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20 minutes ago, gingerjon said:

Economist article: https://www.economist.com/graphic-detail/2020/03/07/tourism-flows-and-death-rates-suggest-covid-19-is-being-under-reported

Conclusion: South Korea and China test regularly. In both places—excluding Hubei, where the virus began claiming lives before authorities formulated a response—0.5-1% of people who have tested positive have died. In other countries with at least one death, this rate is five times higher. Deaths are easier to count than infections are. The most likely explanation for this gap is that for every person diagnosed in these countries, four more do not know they are infected.

Can't decide if that is good news (it is not as deadly as it appears as many have it without noticing) or bad news (we have no idea who has it where they are or who they are transmitting it to)

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2 minutes ago, SSoutherner said:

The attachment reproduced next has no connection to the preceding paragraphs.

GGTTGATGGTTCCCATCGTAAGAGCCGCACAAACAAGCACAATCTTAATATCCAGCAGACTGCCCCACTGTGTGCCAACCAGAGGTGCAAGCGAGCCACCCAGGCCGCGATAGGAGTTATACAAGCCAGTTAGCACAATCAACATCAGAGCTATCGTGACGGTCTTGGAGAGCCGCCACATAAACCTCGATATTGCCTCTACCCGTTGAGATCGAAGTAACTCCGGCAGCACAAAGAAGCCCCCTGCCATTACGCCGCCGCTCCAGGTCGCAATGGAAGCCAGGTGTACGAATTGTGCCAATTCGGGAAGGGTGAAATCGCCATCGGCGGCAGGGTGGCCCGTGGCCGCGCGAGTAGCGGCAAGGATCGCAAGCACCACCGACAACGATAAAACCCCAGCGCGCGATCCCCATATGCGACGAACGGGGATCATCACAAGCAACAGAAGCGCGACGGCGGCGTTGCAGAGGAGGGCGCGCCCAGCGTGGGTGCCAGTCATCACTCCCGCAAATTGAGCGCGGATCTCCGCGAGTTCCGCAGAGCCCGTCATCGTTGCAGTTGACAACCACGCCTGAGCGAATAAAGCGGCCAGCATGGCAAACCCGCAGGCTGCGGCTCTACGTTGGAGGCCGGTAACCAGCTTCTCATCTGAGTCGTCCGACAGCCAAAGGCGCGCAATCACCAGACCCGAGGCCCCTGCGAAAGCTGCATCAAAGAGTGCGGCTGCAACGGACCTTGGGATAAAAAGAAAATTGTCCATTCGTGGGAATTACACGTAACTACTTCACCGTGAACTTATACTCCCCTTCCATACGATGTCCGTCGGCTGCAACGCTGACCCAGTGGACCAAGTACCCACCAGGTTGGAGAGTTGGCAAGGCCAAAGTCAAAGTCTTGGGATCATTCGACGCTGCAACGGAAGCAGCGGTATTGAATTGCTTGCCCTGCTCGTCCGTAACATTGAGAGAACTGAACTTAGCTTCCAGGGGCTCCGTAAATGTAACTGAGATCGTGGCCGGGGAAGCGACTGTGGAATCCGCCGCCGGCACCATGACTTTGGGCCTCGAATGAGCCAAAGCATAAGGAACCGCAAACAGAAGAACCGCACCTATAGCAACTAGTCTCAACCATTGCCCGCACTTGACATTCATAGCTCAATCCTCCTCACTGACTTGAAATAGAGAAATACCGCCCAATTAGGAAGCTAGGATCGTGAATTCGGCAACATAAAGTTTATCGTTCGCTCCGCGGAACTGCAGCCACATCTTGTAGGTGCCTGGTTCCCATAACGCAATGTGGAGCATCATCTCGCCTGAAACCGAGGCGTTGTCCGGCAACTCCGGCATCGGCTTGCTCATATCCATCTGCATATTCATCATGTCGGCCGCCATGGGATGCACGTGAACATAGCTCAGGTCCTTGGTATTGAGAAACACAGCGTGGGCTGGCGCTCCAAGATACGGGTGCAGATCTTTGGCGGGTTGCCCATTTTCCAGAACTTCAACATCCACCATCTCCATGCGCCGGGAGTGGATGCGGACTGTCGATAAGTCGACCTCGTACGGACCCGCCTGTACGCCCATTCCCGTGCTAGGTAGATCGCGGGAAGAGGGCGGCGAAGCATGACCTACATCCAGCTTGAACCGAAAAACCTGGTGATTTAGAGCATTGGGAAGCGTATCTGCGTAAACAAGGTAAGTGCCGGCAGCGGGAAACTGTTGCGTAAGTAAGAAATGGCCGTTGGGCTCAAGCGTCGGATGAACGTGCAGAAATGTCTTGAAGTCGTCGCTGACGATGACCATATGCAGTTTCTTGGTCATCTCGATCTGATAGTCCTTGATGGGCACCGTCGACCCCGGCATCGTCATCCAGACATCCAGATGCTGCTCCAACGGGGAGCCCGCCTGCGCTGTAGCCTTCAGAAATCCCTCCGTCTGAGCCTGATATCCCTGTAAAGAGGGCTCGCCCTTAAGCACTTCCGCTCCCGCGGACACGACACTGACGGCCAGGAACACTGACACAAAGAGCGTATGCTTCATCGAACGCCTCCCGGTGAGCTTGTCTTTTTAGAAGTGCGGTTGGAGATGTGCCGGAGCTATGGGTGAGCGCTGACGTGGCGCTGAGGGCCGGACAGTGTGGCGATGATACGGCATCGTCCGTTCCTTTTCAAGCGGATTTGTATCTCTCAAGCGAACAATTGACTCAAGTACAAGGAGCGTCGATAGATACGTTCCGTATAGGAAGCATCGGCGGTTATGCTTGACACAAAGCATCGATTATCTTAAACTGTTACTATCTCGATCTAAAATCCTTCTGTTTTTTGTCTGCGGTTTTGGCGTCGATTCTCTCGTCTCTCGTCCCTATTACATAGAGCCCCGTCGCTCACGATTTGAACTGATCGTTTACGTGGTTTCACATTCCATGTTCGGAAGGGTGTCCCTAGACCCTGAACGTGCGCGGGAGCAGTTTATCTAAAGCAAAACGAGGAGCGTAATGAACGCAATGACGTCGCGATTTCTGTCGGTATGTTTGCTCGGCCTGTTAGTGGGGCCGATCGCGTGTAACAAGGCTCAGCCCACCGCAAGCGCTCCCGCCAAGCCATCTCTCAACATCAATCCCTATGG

Can't decide if that is good news (it is not as deadly as it appears as many have it without noticing) or bad news (we have no idea who has it where they are or who they are transmitting it to)

I read it as the harder you stamp on it by testing everyone you suspect, then you limit deaths by being honest about the number of people who actually have it. If you do a US and hope it all goes away then you allow it to spread almost unchallenged, you then get higher deaths both in numbers of deaths vs tests, and numbers of deaths vs what'd have happened if you'd stamped on it heavily.

Lots of unhappy people in Italy over being effectively quarantined, but it does seem to have stopped a rapid rush to epidemic. Delay rather than cure, but that's perfectly valid.

Can you imagine that in the US? Trying to quarantine an entire town would have shots fired within an hour.